I'll give you one scenario, when it comes to rendering because you have no useful ordering/structure you still have to iterate the entire scene (including objects out-side the view frutusm), you've gained almost nothing except overhead for no reason, a list would have been a much better choice (just as leiavoia suggested) if your going to iterate the entire scene with-out doing any sort of culling of objects list is the best way to go, unless you have some useful ordering your wasting time & resources using set/map.

Even if you do basic frutum culling via bounding volumes but using set/map to hold your objects with ID keys this would be equivalent to just using a list and check bounds against the view frustum, this still O(n) be it list, set or map.

Another scenario would be collision detection, you have the same thing you'll end up iterating the whole scene, map/set using ID keys gains you nothing for this operation, again even simple check bounding volumes, its still O(n) for list, set or map.

You see where i'm going? unless you have some useful ordering map/set will gain almost nothing over list but uneeded overhead.

i don't know how complicated your project is going to be but if you want any-thing better than sending all your objects to be rendered and O(n) for nearly everything you do, then look into O(log n) structures (trees). Look into scene graphs, spatial data structures be it space or model partitioning types.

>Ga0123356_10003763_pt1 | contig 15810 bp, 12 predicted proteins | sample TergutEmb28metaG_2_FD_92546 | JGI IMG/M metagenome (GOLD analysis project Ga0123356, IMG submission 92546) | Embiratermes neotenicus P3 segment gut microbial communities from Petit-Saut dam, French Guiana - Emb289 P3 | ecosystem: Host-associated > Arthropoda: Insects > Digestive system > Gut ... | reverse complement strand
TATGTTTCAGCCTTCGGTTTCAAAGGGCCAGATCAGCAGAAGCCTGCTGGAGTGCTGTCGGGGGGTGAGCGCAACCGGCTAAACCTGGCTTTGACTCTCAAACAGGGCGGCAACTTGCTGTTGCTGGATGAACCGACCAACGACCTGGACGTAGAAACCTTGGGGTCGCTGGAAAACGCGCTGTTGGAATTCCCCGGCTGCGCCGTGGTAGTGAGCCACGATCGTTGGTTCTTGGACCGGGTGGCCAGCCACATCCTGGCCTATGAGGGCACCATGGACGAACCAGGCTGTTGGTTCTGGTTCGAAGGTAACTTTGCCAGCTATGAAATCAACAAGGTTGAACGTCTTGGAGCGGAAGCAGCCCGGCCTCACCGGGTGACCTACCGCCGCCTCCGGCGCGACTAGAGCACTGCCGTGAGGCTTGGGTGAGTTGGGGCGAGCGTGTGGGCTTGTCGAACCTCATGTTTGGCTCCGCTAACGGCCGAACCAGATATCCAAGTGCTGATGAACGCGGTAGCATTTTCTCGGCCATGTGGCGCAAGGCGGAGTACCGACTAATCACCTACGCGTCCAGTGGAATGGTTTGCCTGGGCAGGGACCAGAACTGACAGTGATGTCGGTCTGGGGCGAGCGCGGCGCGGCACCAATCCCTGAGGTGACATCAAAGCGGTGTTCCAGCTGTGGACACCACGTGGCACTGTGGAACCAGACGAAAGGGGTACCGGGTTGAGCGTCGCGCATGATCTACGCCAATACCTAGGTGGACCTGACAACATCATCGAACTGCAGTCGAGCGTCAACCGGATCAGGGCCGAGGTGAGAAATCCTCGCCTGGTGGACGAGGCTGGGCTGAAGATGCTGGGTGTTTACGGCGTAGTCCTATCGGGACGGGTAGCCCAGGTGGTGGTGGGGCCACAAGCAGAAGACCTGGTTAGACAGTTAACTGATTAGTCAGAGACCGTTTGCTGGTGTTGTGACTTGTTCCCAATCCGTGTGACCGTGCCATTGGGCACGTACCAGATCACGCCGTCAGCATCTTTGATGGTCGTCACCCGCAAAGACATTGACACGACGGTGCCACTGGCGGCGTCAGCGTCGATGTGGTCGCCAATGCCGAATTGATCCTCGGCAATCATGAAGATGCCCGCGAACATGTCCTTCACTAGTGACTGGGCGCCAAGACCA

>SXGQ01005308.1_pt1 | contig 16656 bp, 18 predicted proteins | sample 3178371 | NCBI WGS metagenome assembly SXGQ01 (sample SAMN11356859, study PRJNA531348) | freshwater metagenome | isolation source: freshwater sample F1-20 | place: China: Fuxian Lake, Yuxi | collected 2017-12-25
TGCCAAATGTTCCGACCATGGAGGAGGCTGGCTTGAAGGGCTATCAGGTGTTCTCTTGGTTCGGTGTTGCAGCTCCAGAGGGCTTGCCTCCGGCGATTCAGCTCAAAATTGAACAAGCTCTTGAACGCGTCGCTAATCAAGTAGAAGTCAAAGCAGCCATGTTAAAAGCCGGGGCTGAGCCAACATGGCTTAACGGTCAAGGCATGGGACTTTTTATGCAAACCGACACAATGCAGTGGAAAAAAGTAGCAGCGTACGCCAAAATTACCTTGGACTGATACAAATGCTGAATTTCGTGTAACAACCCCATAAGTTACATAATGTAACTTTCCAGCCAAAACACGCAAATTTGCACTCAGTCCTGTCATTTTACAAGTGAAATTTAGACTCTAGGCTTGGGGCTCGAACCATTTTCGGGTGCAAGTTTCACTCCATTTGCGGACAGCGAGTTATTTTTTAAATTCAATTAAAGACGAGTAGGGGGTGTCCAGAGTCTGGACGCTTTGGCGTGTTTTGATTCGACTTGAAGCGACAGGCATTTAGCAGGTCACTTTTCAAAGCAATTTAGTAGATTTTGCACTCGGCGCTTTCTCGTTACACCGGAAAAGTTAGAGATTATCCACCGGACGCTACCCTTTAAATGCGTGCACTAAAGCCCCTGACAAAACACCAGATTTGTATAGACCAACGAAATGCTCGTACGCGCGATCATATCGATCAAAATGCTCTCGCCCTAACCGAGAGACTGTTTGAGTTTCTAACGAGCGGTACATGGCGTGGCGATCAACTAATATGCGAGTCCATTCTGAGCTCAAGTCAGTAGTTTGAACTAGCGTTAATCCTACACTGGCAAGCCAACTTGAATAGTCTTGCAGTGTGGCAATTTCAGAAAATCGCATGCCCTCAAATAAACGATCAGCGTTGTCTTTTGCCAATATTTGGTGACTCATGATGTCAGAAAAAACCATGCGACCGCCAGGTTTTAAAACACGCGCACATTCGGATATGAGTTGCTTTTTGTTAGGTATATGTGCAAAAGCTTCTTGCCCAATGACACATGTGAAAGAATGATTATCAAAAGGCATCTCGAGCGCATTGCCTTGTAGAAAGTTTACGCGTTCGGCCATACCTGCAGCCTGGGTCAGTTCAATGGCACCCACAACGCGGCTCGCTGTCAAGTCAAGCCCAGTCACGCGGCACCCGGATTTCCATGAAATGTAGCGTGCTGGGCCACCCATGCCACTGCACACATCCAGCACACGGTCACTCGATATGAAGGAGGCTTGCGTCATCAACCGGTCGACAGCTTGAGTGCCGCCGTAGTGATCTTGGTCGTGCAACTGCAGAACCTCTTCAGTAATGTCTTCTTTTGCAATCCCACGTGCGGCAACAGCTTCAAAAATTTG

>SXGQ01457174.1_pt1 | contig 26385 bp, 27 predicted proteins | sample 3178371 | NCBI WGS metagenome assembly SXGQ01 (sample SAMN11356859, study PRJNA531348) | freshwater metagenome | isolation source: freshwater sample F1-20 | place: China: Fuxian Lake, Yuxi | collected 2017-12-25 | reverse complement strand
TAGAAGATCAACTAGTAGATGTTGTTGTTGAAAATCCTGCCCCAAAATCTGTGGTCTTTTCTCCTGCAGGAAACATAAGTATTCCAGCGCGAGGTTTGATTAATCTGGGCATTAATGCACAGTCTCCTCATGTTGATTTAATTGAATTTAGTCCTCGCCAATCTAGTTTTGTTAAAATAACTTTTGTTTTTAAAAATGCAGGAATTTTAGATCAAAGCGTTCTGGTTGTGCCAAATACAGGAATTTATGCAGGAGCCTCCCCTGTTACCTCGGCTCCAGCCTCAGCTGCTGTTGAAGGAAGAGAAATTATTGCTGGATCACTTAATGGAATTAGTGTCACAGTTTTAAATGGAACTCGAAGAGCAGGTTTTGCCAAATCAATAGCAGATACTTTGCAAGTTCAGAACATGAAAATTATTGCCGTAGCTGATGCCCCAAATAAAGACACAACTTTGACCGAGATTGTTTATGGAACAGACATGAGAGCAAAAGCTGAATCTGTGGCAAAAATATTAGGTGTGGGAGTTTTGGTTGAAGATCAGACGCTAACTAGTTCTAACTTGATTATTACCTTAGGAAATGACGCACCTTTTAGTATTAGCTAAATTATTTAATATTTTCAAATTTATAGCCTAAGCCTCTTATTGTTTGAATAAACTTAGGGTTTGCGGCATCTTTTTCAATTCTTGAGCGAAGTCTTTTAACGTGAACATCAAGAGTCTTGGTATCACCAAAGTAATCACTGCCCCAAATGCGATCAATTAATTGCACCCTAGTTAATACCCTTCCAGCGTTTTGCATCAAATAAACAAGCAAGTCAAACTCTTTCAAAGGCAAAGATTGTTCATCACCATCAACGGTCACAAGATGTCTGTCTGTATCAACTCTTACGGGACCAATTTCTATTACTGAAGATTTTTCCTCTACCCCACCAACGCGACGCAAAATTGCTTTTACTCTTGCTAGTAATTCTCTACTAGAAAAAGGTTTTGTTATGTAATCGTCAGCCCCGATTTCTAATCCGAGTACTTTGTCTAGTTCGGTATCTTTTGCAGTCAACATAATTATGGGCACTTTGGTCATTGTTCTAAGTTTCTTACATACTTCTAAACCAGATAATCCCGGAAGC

Here is one example, bounding volume hierarchies (great for dynamic objects), a tree where bounding volumes are nested (one bounding volume is contained in another one which also contained in another one and so on parent-childing). When you iterate the tree for rendering at each node you check the if its bounding volume is out-side the view frustum if it is you cull entire branches! thats log n, it doesn't iterate the entire scene and your culling objects that are outside the view.

How are you going to achieve that with set/map unless you have useful key & ordering of elements? you can still do things like frustum culling with this set-up but you still have O(n) here.

if your not going to bother stick with lists.

[Edited by - snk_kid on January 19, 2005 5:29:00 AM]